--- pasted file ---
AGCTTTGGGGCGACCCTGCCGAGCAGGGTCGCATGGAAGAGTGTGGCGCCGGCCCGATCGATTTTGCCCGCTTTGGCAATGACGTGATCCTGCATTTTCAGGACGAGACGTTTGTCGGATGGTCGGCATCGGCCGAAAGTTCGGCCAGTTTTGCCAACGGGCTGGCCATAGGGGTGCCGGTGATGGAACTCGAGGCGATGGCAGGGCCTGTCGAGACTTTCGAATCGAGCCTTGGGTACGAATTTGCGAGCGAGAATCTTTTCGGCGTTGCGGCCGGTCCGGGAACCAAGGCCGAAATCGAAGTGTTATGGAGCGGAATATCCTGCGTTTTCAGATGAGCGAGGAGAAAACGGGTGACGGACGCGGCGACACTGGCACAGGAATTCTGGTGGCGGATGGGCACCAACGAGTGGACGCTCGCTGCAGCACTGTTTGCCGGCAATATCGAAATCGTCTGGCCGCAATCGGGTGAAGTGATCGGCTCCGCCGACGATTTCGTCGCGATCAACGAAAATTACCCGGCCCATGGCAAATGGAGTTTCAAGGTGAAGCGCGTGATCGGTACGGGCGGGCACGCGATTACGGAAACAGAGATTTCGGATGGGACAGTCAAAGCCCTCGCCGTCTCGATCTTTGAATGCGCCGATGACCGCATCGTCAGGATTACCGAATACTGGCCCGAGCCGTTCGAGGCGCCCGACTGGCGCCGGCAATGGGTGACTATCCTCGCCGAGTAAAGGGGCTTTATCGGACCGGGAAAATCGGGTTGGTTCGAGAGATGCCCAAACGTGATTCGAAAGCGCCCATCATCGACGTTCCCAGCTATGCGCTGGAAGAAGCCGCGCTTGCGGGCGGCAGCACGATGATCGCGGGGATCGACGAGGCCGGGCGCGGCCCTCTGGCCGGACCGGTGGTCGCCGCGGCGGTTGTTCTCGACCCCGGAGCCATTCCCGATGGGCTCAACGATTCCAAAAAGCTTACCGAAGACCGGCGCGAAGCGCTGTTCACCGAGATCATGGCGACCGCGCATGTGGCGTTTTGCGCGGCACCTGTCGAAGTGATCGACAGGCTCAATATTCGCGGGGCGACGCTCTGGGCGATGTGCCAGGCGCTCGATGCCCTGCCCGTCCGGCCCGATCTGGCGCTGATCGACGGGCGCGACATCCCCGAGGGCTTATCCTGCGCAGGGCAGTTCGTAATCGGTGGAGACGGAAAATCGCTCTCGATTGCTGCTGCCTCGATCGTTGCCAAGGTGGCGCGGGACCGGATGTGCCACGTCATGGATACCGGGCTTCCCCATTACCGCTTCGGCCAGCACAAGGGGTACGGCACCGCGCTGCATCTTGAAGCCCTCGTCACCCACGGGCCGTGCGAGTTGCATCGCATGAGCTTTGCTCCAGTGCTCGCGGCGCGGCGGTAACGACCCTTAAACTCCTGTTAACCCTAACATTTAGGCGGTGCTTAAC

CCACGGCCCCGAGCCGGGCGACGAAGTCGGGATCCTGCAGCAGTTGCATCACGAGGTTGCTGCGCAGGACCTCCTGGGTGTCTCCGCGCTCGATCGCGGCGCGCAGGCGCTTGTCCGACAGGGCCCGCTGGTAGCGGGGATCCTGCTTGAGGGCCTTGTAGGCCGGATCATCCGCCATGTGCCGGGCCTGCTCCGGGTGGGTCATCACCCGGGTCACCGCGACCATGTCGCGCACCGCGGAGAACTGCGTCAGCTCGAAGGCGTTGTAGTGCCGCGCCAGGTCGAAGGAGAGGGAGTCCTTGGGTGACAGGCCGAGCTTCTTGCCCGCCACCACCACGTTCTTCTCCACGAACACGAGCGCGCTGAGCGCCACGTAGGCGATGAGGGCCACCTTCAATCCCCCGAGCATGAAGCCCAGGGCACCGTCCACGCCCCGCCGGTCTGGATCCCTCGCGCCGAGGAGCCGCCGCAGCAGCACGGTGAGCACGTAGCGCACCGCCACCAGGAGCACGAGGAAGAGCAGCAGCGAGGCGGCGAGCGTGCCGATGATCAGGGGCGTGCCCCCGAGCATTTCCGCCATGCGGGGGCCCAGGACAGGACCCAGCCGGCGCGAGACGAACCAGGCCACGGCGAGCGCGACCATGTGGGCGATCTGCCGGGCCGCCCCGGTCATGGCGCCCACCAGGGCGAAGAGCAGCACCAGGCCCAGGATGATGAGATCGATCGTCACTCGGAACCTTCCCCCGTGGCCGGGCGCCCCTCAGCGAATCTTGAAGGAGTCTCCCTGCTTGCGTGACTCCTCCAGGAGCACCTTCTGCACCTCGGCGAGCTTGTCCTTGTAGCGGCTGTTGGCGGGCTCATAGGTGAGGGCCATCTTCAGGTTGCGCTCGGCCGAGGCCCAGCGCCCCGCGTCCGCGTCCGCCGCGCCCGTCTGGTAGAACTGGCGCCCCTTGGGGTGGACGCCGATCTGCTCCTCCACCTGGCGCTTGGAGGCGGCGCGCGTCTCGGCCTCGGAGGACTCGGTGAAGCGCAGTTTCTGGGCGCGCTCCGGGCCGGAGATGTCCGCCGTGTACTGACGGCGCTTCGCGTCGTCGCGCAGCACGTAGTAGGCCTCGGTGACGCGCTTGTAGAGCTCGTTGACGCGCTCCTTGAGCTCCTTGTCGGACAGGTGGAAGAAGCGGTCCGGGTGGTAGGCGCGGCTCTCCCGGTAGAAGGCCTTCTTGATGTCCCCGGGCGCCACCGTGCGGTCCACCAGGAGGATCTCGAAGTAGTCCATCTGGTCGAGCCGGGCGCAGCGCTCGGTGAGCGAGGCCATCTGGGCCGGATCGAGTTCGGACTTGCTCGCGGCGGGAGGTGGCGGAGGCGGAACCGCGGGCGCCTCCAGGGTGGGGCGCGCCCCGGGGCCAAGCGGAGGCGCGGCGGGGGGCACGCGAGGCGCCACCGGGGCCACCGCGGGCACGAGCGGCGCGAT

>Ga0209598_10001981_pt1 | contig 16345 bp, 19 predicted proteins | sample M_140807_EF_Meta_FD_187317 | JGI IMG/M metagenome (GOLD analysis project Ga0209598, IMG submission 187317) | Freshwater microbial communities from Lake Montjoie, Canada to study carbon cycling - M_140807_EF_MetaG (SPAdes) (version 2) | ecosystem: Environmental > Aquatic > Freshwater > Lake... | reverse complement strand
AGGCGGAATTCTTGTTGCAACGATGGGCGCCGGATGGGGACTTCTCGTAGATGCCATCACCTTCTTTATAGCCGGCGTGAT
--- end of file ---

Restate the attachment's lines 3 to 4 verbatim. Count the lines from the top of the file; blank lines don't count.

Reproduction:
>Ga0209598_10001981_pt1 | contig 16345 bp, 19 predicted proteins | sample M_140807_EF_Meta_FD_187317 | JGI IMG/M metagenome (GOLD analysis project Ga0209598, IMG submission 187317) | Freshwater microbial communities from Lake Montjoie, Canada to study carbon cycling - M_140807_EF_MetaG (SPAdes) (version 2) | ecosystem: Environmental > Aquatic > Freshwater > Lake... | reverse complement strand
AGGCGGAATTCTTGTTGCAACGATGGGCGCCGGATGGGGACTTCTCGTAGATGCCATCACCTTCTTTATAGCCGGCGTGAT